Hendrickx Belgian bakery in Chicago produces at 4+ kg loaves of a very satisfying white flour, yeast fermented bread.  Maybe they're bigger than 4 kg -- not sure.  We've bought only half loaf at a time.  A full loaf (at $37!) would make quite a statement on a communal table.

As for Tartine Bread, Robertson's narrative of his personal bread journey is full of bread romance, moreso than the seemingly required 'my bread journey' that prefaces so many bread books (except Hamelman, interestingly enough).  But if you've worked through many of Hamelman's Chapter 5 Levain Breads, then Robertson's basic Country Boule won't be a major revelation and might be a frustration (as it was, but -- I'm relieved to report -- no longer is, for me).  Compared to Hamelman's SD breads, it's a longer process (~9 h vs. 5-6 h) because <10% of the formula's flour is prefermented and possibly diabolically higher hydration (more trouble for some than for others, it seems).  There's much more than just that formula in the book, but it's the cornerstone.  That said, it's hands-down the most beautiful bread book anyone's ever published (that I've seen, at least).  Superb photos, art, binding.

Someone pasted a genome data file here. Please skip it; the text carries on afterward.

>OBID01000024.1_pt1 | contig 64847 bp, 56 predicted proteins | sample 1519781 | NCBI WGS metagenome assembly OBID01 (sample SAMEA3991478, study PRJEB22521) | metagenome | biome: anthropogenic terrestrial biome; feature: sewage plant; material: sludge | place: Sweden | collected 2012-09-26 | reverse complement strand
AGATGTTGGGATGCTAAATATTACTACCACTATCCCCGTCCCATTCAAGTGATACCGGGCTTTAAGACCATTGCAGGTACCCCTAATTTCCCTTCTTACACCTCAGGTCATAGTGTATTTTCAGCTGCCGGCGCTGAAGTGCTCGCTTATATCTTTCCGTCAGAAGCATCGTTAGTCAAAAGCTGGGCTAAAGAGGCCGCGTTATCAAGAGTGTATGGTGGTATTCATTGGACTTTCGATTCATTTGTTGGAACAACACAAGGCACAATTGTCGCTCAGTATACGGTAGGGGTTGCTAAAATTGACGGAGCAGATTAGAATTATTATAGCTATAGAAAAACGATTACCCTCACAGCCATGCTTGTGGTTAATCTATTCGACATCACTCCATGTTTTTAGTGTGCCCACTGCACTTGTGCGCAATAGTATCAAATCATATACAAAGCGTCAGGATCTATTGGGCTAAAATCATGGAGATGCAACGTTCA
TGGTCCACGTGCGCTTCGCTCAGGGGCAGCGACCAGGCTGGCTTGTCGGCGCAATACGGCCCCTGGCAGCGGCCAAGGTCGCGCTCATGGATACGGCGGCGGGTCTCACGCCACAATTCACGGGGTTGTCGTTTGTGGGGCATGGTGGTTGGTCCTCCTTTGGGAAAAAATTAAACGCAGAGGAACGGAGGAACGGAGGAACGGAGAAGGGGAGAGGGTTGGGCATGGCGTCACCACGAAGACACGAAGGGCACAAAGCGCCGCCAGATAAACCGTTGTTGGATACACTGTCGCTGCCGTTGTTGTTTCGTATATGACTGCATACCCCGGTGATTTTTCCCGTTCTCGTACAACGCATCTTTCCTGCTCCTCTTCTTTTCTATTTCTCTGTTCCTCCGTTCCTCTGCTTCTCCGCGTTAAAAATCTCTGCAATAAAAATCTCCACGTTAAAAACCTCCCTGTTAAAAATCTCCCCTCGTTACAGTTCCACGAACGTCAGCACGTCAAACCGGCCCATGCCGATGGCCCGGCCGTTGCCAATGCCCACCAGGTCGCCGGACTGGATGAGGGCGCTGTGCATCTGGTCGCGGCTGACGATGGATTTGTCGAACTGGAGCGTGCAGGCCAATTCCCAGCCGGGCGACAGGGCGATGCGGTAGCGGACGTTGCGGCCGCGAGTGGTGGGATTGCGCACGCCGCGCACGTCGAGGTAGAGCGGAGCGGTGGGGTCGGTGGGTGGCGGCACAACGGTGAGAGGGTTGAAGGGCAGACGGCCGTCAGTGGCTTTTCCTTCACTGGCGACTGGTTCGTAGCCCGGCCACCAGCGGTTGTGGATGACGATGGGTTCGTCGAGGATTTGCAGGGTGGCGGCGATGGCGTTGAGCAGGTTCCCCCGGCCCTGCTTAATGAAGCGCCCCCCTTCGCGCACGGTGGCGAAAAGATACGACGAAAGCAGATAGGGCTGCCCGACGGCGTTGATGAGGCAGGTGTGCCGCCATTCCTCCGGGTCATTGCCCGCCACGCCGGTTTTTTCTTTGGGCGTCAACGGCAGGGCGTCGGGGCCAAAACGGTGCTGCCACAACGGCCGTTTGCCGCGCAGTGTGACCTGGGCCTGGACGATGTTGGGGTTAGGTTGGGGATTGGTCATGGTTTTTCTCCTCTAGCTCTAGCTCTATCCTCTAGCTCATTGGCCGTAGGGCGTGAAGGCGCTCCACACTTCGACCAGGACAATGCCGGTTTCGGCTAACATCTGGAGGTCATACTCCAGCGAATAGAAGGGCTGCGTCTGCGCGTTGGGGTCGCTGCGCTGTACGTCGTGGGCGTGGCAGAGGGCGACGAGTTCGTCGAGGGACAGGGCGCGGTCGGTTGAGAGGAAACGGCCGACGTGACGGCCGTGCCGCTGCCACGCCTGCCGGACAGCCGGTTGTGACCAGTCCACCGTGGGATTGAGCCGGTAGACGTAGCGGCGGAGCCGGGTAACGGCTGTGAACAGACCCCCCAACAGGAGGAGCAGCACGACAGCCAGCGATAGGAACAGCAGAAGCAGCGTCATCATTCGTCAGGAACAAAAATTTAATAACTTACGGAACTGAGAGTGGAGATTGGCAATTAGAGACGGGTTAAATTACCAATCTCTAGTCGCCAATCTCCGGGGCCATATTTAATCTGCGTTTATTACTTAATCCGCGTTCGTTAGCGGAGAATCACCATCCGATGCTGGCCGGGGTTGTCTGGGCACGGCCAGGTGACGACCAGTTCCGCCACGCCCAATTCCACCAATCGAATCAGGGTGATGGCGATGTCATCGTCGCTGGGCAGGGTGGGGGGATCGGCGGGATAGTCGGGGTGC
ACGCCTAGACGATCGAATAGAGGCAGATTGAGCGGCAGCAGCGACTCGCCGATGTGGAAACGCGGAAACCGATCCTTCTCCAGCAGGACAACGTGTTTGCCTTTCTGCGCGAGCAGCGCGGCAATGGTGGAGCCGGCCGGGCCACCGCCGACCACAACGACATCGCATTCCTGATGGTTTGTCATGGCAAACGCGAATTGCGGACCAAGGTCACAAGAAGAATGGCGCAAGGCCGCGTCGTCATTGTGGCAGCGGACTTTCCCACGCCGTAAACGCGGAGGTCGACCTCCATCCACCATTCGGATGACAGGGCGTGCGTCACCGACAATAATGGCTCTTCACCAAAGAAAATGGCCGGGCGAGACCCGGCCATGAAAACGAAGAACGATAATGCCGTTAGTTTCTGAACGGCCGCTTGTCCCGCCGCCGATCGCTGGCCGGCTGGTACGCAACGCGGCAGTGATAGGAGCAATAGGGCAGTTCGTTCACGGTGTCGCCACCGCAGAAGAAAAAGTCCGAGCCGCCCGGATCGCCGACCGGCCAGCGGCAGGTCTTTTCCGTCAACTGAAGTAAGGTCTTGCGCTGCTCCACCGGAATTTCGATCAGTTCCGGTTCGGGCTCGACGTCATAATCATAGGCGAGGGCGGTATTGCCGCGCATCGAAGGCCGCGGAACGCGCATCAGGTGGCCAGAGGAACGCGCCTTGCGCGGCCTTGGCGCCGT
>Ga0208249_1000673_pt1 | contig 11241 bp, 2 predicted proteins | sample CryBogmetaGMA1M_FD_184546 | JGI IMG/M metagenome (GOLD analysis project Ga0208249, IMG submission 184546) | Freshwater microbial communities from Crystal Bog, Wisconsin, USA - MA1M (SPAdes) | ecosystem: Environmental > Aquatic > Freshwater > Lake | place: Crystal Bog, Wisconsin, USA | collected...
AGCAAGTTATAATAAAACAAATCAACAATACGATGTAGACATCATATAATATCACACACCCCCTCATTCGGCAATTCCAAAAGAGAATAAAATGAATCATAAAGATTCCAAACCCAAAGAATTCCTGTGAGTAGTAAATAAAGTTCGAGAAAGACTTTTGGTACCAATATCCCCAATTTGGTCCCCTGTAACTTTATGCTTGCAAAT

Happy baking!

Tom

 

 

dabrownman's picture
dabrownman

bread all the way around.  Love the dark, thick crust and open crumb.  The bigger the boule the thicker and darker the crust - just the way we like it - tasty :-)

Nice baking 

jarkkolaine's picture
jarkkolaine

Your bread looks like something I'd definitely love to eat!

For the past weeks, I've been making white sandwich loaves to please the family, but looking at your bread makes me want to go back to the "real stuff" and some darker shades of crust...

Well done!

Jarkko

dmsnyder's picture
dmsnyder

I have the toasted sunflower and sesame seeds for this bread cooling as I write. I love it, and yours looks just as I like it - boldly baked.

If you like this bread, you will also like the 5-grain sourdough that precedes it in "Bread." If you make it, don't skip the overnight retardation. It makes a world of difference.

Happy baking!

David

holds99's picture
holds99

Andreea,

You have baked a beautiful loaf of bread.  I too prefer baking the larger 2 kilo (4.4 lb.) loaves.  FWIW. I have found that there are a number of factors that affect the openness of the crumb in the larger loaves: hydration level, handling of the final dough during shaping, the amount of soaker introduced into the dough, and the sheer size of the loaves.   I don't think you can go wrong using Hamelman's formulas.  As David said, the overnight retardation adds a good amount of flavor to the bread.  

Here's a link to Chad Robertson's technique which may be helpful.  

http://www.youtube.com/watch?v=cIIjV6s-0cA

Howard